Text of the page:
France Bans Vegans From Calling Meat Alternatives 'Meat,' What It Means For America

If you ever look in the comment section of anything relating to plant-based food, you'll find a smug dude who always says something along the lines of, "If vegans hate meat, why do they still call their foods "meat."'

Well, it looks like France kind of agrees with that notion, to a degree, as The French National Assembly decided that using meat-based names for plant-based products can be misleading to the consumer.

That means that any plant-based "meats," can no longer be marketed or associated as "steak, filet, bacon, or sausage." That also includes saying that a product has, for example, "bacon taste."


The official letter of the law states (translated from French), "Names associated with products of animal origin may not be used to market food products containing a significant proportion of plant-based materials."

If you think something like that could never happen in the U.S., it has been attempted — as recent as 2017 with the DAIRY PRIDE Act.

Believe it or not, DAIRY PRIDE is actually a ridiculously long acronym for, "Defending Against Imitations and Replacements of Yogurt, Milk, and Cheese To Promote Regular Intake of Dairy Everyday Act."

The act is currently being held up in Congress, but if it did pass, it would mean the end of terms such as soy milk, almond milk, coconut milk, or even peanut butter.


The DAIRY PRIDE Act actually held the same argument that these foods confuse consumers.

Not sure how much harm the "confusion" would have on consumers, but the meat industry can't be too excited about the growing trends in plant based meat alternatives.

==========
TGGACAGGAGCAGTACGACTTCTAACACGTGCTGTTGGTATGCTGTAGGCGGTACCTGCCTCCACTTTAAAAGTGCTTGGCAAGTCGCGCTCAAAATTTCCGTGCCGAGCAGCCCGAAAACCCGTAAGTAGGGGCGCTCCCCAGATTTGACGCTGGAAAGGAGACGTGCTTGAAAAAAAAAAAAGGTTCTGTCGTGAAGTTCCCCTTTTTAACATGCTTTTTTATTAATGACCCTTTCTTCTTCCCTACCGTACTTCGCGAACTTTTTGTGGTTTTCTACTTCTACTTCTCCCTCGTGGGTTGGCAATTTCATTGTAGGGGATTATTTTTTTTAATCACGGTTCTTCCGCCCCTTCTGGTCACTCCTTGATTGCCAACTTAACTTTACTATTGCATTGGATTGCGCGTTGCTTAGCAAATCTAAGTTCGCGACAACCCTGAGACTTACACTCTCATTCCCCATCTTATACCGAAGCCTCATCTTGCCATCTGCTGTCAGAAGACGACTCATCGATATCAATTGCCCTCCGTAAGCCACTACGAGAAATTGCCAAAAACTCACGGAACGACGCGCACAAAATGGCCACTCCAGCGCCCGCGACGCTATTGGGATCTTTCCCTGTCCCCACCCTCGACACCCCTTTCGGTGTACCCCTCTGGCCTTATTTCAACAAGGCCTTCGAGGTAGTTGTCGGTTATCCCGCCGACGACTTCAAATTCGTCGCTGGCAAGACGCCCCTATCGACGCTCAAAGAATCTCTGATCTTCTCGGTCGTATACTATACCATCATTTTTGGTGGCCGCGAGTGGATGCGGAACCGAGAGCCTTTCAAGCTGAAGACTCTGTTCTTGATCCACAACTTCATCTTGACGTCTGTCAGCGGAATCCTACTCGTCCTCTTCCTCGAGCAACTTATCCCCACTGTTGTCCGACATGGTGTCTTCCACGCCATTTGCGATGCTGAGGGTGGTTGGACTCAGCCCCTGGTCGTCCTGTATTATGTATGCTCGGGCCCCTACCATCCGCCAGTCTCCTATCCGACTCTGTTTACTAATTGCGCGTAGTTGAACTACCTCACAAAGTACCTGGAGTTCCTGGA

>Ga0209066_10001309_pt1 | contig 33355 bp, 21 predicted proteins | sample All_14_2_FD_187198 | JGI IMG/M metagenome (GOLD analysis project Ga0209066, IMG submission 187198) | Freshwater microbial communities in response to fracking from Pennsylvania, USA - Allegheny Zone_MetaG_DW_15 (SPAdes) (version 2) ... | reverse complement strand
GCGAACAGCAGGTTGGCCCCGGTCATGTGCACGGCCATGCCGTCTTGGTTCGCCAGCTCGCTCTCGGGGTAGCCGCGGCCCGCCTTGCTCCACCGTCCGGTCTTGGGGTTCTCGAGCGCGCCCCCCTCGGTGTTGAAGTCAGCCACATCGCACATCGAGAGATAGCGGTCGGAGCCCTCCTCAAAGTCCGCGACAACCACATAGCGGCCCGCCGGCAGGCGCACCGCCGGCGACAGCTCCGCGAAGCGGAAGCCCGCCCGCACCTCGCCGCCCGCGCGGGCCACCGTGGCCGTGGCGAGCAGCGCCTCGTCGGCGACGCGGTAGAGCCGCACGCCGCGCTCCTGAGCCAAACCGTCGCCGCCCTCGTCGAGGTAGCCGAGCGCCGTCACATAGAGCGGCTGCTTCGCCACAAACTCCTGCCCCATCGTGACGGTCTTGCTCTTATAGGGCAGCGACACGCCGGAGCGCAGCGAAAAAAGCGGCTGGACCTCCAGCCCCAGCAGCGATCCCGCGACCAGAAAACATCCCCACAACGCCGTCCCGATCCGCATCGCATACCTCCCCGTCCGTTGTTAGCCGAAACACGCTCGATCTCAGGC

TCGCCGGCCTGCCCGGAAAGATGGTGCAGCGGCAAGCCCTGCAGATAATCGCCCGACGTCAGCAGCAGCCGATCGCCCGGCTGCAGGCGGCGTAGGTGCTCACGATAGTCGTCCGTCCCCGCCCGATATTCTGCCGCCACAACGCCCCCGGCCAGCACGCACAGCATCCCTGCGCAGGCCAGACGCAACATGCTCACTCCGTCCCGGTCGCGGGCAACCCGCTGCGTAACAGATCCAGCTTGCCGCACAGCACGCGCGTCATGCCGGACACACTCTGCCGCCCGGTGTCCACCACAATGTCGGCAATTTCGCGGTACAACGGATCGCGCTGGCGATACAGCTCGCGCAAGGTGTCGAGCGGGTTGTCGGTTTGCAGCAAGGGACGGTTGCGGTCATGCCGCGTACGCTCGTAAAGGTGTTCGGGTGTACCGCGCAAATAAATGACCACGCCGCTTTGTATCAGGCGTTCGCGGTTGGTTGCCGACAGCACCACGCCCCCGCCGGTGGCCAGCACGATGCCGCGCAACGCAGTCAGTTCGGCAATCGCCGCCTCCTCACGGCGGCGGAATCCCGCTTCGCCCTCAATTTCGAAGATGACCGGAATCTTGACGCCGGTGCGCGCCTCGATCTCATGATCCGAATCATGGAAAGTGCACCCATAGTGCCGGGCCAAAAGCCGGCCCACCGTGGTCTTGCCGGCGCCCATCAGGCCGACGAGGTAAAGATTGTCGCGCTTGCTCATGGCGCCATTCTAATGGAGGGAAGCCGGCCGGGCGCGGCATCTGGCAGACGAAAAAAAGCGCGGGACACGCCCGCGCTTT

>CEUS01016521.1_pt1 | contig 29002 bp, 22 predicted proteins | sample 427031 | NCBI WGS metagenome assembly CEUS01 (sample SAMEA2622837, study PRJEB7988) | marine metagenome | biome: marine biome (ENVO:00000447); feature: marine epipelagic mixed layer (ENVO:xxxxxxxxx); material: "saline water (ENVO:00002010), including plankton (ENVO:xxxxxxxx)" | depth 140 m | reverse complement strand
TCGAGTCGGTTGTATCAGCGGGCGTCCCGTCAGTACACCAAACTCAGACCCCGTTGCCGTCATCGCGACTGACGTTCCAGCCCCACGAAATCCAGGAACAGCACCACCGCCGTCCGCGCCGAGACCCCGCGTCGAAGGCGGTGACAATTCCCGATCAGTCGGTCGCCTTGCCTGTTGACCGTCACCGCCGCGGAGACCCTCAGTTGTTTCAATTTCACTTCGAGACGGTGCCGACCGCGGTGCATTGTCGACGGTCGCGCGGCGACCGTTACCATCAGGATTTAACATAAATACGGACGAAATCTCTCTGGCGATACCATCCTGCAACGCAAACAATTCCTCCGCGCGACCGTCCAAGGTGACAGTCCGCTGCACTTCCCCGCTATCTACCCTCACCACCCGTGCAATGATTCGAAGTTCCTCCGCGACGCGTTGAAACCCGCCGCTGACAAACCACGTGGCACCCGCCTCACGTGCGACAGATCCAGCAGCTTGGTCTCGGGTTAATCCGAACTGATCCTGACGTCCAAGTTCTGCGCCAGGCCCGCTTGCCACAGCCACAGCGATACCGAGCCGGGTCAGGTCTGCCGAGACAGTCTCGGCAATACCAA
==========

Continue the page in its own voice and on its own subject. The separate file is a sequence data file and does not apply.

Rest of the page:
The Impossible Burger has been one of the most hyped plant-based meat products, and has already found itself being popular in burger chains such as Umami Burger, Fatburger, and even White Castle.

It was just reported that up-and-coming Don Lee Burgers have sold over 1 million units at Costco in three months.


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With that type of hype around these veggie burgers, there's reason to believe that meat industries are at least paying attention.

If the DAIRY PRIDE Act and France's ban aren't enough proof that there is opposition to the plant-based movement, in 2017, the FDA put a temporary halt on the Impossible Burger being sold in U.S. grocery stores. as they failed to recognize its leghemoglobin ingredient as GRAS (Generally Recognized As Safe). It's still OK to serve in restaurants, though.

France's decision to ban those familiar terms does shake up the food industry, and puts plant-based companies on alert.

While it would be surprising to see something like that in the U.S., it has been attempted, and with meat industries that have built the fabric of our diets, you never know if that kind of power can change the course of how plant-based foods are marketed in the future.